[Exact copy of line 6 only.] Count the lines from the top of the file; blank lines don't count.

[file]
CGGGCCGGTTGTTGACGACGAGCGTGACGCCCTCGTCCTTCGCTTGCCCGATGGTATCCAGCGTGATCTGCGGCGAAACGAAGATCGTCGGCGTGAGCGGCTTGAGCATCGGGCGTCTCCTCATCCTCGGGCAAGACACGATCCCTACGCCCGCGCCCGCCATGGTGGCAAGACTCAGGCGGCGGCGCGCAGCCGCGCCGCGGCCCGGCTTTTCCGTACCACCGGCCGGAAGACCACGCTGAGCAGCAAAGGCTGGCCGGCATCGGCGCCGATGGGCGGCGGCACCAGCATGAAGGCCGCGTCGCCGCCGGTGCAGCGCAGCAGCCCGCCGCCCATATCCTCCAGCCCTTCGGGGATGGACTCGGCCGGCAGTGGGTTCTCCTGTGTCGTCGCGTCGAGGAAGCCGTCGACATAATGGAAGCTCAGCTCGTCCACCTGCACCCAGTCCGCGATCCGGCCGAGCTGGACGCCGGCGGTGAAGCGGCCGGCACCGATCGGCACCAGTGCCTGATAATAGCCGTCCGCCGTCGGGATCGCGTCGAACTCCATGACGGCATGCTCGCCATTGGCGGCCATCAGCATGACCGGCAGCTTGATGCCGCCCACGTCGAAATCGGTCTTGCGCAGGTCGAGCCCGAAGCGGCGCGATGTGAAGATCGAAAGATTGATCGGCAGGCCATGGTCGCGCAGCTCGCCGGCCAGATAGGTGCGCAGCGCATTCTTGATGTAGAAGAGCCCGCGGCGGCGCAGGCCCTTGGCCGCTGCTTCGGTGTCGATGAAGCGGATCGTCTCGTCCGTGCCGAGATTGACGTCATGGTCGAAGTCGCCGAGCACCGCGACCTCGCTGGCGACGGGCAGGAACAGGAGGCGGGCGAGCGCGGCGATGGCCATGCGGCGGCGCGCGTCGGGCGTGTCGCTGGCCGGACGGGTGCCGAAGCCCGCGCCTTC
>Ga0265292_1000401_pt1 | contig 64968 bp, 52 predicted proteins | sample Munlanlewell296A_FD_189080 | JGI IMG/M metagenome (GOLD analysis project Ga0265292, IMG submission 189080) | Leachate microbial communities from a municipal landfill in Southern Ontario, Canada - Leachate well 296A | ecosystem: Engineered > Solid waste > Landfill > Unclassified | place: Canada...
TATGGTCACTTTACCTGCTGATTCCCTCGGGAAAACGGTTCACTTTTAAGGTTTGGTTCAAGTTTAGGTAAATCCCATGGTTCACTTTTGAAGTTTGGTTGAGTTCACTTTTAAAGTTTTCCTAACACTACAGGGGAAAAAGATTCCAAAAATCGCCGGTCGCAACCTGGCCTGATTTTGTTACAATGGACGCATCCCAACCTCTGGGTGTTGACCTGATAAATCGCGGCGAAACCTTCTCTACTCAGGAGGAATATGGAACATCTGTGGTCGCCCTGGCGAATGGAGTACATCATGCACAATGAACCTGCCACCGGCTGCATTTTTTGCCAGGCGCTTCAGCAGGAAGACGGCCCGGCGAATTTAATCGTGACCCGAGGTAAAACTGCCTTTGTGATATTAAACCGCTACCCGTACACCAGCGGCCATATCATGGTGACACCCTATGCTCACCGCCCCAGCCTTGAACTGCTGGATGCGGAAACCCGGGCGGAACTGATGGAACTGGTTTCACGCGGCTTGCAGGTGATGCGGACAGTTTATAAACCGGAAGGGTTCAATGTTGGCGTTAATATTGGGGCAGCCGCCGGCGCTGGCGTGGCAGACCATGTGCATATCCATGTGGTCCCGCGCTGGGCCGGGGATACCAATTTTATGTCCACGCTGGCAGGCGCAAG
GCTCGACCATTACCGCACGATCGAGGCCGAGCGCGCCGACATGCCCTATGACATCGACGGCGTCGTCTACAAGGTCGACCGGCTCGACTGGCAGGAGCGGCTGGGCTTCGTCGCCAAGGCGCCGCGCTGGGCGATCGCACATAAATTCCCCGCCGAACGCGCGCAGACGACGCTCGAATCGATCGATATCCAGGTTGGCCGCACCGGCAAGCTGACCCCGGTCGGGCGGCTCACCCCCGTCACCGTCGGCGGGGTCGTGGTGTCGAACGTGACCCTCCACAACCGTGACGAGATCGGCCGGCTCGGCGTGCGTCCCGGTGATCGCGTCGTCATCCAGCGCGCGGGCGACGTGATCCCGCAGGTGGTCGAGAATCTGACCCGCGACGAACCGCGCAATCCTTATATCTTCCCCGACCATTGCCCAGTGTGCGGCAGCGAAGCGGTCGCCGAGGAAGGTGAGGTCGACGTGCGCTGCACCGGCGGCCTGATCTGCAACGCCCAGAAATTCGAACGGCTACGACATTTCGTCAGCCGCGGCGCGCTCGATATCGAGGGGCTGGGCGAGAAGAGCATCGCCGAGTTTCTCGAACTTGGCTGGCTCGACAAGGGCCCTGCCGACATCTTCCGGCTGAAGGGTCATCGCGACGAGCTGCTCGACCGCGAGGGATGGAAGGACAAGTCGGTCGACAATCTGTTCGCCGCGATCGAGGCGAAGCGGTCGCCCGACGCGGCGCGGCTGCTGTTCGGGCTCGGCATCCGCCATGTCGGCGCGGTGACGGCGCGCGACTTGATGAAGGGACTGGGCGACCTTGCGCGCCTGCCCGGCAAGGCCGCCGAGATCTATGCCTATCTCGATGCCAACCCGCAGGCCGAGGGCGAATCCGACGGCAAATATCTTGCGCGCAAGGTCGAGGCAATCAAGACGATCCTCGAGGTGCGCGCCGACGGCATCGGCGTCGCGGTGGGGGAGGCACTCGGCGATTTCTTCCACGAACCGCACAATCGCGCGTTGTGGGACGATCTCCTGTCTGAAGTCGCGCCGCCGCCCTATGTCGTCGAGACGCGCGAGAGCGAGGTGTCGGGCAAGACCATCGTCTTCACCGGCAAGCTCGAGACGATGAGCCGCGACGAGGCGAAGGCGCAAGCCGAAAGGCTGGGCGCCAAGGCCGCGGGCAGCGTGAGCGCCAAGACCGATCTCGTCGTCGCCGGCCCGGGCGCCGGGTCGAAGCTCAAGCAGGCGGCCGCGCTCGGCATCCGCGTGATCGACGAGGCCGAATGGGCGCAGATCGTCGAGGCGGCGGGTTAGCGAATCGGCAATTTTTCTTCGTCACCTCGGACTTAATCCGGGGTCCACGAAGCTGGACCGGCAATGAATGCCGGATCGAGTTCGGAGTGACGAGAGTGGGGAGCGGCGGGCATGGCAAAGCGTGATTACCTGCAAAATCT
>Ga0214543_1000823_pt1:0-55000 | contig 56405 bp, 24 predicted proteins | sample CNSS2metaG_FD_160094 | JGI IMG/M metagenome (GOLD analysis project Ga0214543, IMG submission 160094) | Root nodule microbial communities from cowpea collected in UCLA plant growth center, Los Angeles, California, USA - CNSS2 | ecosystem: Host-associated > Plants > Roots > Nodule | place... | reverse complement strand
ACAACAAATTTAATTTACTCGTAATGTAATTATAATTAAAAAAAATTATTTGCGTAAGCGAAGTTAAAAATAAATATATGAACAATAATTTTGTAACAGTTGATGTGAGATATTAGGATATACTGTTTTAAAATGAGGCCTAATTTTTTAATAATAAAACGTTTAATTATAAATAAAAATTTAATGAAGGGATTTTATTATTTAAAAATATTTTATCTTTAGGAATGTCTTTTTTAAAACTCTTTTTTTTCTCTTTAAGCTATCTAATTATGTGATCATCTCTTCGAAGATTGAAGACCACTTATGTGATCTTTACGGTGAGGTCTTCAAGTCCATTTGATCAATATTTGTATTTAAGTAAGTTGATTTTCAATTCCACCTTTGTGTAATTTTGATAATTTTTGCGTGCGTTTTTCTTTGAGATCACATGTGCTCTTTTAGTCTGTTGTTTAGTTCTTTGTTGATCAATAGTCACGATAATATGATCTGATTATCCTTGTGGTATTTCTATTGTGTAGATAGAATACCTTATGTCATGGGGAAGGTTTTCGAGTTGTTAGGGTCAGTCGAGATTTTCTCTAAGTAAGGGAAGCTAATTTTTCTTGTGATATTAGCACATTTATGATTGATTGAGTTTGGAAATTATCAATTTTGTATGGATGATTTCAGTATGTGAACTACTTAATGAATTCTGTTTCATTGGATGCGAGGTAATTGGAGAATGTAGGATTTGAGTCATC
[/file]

ACAACAAATTTAATTTACTCGTAATGTAATTATAATTAAAAAAAATTATTTGCGTAAGCGAAGTTAAAAATAAATATATGAACAATAATTTTGTAACAGTTGATGTGAGATATTAGGATATACTGTTTTAAAATGAGGCCTAATTTTTTAATAATAAAACGTTTAATTATAAATAAAAATTTAATGAAGGGATTTTATTATTTAAAAATATTTTATCTTTAGGAATGTCTTTTTTAAAACTCTTTTTTTTCTCTTTAAGCTATCTAATTATGTGATCATCTCTTCGAAGATTGAAGACCACTTATGTGATCTTTACGGTGAGGTCTTCAAGTCCATTTGATCAATATTTGTATTTAAGTAAGTTGATTTTCAATTCCACCTTTGTGTAATTTTGATAATTTTTGCGTGCGTTTTTCTTTGAGATCACATGTGCTCTTTTAGTCTGTTGTTTAGTTCTTTGTTGATCAATAGTCACGATAATATGATCTGATTATCCTTGTGGTATTTCTATTGTGTAGATAGAATACCTTATGTCATGGGGAAGGTTTTCGAGTTGTTAGGGTCAGTCGAGATTTTCTCTAAGTAAGGGAAGCTAATTTTTCTTGTGATATTAGCACATTTATGATTGATTGAGTTTGGAAATTATCAATTTTGTATGGATGATTTCAGTATGTGAACTACTTAATGAATTCTGTTTCATTGGATGCGAGGTAATTGGAGAATGTAGGATTTGAGTCATC